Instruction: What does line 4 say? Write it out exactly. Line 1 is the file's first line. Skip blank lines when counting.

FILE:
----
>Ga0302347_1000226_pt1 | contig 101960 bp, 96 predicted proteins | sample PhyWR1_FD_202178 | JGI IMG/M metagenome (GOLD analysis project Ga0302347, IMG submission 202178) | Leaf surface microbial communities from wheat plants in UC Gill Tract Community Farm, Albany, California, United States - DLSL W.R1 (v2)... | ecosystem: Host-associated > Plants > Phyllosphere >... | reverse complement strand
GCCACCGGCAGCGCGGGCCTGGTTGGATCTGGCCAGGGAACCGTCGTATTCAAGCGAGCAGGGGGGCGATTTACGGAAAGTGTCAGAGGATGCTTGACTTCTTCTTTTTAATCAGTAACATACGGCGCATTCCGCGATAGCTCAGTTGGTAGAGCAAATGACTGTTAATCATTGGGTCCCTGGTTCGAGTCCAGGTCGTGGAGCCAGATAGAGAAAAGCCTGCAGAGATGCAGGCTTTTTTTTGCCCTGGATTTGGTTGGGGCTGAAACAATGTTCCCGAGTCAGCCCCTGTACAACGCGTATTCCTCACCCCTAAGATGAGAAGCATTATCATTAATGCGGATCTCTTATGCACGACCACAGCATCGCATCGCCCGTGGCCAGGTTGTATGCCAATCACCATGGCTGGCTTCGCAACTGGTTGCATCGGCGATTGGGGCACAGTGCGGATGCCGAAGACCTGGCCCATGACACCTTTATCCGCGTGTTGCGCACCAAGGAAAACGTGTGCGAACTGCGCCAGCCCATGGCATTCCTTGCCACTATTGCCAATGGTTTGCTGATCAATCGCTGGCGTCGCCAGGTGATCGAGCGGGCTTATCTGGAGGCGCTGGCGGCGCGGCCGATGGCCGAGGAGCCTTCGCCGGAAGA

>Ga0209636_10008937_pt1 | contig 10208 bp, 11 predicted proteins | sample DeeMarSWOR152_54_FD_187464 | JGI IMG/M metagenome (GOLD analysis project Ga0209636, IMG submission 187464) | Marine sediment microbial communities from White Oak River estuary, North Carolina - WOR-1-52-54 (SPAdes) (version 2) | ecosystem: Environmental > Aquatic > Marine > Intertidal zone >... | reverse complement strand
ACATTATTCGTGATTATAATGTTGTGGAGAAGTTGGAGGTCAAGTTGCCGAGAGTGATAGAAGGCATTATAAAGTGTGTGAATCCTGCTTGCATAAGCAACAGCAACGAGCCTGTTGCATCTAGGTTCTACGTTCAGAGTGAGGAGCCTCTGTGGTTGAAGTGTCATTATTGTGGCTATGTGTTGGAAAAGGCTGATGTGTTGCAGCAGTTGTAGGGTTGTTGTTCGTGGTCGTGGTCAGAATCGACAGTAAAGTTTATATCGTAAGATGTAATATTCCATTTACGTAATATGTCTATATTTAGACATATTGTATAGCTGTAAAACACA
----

ACATTATTCGTGATTATAATGTTGTGGAGAAGTTGGAGGTCAAGTTGCCGAGAGTGATAGAAGGCATTATAAAGTGTGTGAATCCTGCTTGCATAAGCAACAGCAACGAGCCTGTTGCATCTAGGTTCTACGTTCAGAGTGAGGAGCCTCTGTGGTTGAAGTGTCATTATTGTGGCTATGTGTTGGAAAAGGCTGATGTGTTGCAGCAGTTGTAGGGTTGTTGTTCGTGGTCGTGGTCAGAATCGACAGTAAAGTTTATATCGTAAGATGTAATATTCCATTTACGTAATATGTCTATATTTAGACATATTGTATAGCTGTAAAACACA